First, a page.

Welcome to Monday’s Mindful Quote. This is a new tradition at the Mindfulness and Psychotherapy Blog. Every Monday I’m going to cite a quote or a poem that is related to mindfulness and psychotherapy in some way and then explore it a bit and how it is relevant to our lives. For me, quotes and poetry can often sink me into a state of greater understanding.

Here is a great and potentially controversial quote to start the week out by the Dalai Lama:

“Be kind whenever possible. It is always possible.”

Is it really always possible? When someone cuts you off on the highway or another person has 14 items in the 10 item or less express line, is kindness possible? Or how about when we’re feeling particularly stress, anxious or depressed, is kindness even possible then? Or when someone is abusive toward you?

Many would argue that the doorway to happiness is to a life geared toward kindness.

However, kindness does not mean that you have to agree with what someone is doing or even be tolerant of it.

To go even further, kindness is not about enabling or perpetuating a person’s harmful behavior. Offering a heroin to somebody who suffers with heroin addiction because you can’t stand to see him or her in pain, is not an act of kindness because it enables further suffering.  Allowing someone to be verbally or physically abusive to you follows the same road as that is certainly not kind toward yourself or the other.   

What about kindess toward ourselves? Fundamentally, we need to learn how to be kind to ourselves. Many of us find that the most difficult practice of all. That is why in the practice of cultivating kindness, we begin with ourselves.

More often than not when I ask people all the things they have to do that day, there is a long list. When I then ask, “And where are you on this list,” a quizzical facial expression forms as if I were speaking a tongue from another planet. Whatever the reason (that’s for another blog), we’re just not kind to ourselves and that makes it difficult to spread that out to others.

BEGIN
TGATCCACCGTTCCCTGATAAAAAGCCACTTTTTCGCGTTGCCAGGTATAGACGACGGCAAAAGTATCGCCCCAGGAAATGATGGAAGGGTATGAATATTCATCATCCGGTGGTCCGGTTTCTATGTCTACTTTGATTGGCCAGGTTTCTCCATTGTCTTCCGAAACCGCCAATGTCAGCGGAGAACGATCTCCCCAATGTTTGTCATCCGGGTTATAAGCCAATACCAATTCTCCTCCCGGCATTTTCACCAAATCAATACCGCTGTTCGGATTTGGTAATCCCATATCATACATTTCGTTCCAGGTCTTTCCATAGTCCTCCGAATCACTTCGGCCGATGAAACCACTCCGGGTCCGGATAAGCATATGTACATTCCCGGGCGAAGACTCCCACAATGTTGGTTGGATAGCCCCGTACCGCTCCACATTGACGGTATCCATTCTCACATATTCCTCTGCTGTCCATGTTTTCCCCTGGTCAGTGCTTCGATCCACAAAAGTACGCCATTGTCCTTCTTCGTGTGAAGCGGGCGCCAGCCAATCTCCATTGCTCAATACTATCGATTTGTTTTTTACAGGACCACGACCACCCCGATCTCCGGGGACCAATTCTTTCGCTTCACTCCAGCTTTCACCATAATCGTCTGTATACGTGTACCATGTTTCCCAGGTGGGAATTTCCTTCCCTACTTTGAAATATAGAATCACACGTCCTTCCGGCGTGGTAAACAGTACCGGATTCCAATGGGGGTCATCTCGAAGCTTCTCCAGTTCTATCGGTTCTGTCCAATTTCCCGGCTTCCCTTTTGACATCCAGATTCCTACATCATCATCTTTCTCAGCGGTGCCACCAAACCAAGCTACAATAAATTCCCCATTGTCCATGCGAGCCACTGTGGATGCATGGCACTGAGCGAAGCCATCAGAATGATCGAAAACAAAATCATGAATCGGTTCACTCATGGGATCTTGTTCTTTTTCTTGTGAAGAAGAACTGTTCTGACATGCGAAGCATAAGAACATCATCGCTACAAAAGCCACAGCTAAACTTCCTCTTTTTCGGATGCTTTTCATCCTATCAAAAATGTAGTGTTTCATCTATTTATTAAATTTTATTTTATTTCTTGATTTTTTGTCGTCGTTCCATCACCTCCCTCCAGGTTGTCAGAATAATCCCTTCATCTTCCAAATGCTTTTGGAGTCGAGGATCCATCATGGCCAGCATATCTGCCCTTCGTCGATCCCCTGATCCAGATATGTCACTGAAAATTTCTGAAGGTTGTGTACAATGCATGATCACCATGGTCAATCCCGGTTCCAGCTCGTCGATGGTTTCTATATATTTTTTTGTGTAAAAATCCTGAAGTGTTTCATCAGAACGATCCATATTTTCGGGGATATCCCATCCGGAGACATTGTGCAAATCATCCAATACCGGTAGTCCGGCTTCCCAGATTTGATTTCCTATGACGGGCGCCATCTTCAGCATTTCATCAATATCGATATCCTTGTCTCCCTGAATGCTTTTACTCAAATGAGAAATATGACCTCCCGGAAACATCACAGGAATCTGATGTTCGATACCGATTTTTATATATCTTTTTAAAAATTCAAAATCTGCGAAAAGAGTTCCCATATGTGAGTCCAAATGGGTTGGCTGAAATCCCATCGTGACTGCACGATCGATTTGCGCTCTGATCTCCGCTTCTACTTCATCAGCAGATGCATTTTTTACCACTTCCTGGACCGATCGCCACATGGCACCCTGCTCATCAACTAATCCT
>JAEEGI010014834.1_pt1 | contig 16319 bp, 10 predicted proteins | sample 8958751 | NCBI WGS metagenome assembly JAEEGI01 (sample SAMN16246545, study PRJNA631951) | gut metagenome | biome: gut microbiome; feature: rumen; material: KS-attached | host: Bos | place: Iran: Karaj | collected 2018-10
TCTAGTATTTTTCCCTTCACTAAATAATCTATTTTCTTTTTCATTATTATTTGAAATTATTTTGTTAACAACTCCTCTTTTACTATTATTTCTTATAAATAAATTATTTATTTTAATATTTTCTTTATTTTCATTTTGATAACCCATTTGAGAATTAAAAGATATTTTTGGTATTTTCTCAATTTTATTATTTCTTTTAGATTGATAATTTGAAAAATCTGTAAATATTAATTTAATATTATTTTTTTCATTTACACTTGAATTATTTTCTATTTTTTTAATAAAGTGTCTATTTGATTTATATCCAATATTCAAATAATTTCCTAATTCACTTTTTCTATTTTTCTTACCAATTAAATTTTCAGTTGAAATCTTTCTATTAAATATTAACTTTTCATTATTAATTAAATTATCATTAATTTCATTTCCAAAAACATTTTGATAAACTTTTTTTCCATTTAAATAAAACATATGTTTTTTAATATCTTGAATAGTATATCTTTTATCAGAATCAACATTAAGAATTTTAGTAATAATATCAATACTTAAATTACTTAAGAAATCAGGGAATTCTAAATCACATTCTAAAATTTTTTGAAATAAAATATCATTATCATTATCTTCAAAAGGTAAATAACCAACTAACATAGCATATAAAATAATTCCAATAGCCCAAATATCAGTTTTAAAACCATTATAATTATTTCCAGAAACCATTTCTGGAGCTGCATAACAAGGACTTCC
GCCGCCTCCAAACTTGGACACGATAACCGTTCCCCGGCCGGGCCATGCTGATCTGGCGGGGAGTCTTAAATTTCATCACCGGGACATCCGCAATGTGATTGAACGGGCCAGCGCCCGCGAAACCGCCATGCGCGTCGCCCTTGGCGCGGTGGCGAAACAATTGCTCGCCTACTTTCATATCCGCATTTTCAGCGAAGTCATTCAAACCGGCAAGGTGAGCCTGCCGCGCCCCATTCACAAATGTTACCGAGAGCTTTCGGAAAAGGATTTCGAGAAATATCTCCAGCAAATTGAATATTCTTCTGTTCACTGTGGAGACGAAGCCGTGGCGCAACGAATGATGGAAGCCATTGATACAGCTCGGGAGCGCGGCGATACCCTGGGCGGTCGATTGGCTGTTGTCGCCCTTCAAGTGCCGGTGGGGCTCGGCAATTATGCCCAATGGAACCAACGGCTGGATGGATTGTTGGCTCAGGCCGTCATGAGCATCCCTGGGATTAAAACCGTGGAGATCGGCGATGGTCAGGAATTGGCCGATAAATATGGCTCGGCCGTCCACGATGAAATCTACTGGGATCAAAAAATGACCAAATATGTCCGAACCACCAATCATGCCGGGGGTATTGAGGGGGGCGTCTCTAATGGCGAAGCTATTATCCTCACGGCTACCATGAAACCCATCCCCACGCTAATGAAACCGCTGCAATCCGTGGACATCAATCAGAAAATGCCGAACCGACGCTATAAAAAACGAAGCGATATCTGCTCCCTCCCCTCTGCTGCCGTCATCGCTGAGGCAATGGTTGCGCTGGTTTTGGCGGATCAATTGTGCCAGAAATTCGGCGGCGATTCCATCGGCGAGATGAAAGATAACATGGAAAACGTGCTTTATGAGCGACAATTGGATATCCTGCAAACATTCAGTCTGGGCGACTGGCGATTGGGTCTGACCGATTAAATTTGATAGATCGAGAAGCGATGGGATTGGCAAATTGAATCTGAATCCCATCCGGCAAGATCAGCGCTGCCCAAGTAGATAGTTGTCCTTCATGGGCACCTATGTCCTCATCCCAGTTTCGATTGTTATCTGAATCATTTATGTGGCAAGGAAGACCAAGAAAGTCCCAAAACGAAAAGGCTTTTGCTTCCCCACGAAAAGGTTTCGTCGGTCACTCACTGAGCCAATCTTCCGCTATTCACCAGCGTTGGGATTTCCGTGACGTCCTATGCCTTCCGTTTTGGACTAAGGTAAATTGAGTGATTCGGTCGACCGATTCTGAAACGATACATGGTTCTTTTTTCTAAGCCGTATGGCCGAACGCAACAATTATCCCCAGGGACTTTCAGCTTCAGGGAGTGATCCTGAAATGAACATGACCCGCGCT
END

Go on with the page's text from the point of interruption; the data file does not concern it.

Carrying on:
Kindness is often contagious and if a few more of us were infected by it, we may more nurturing environments to be in at home, work, and in public places.

The bottom line is that kindness is considered strength in many traditions, including the field of psychology. It can also be nurtured formally and through little acts during the day.  

So is it always possible? Well, we can hold that as an aspiration or the light to guide our intention. However, if it is too difficult sometimes, don’t pressure yourself too much. Just come back to it when you can with intention and notice how you feel overall. Most of all, don’t just take the Dalai Lama’s word for it, try it out for yourself and see how it goes.

Experiment: Set an intention for today or the next hour to act with kindness.

Here’s some for you:  May you be happy, May you be safe from inner and outer harm, May you be healthy, May you be free from fear.

As always, please share your thoughts, stories, and questions below. Your interaction provides a living wisdom for us all to benefit from.

 


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From Psych Central's website:
PsychCentral (August 31, 2009)

From Psych Central's website:
PsychCentral (August 31, 2009)

Hanna Wiszniewska (August 31, 2009)

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From Psych Central's Dr. Elisha Goldstein:
From Trauma to Transformation: An Interview with Jack Kornfield | Mindfulness and Psychotherapy (December 2, 2011)

Mindfulness | Pearltrees (January 20, 2012)






    Last reviewed: 31 Aug 2009

APA Reference
Goldstein, E. (2009). Mondays Mindful Quote: Dalai Lama on Kindness. Psych Central. Retrieved on October 31, 2014, from http://blogs.psychcentral.com/mindfulness/2009/08/mondays-mindful-quote-dalai-lama-on-kindness/

 

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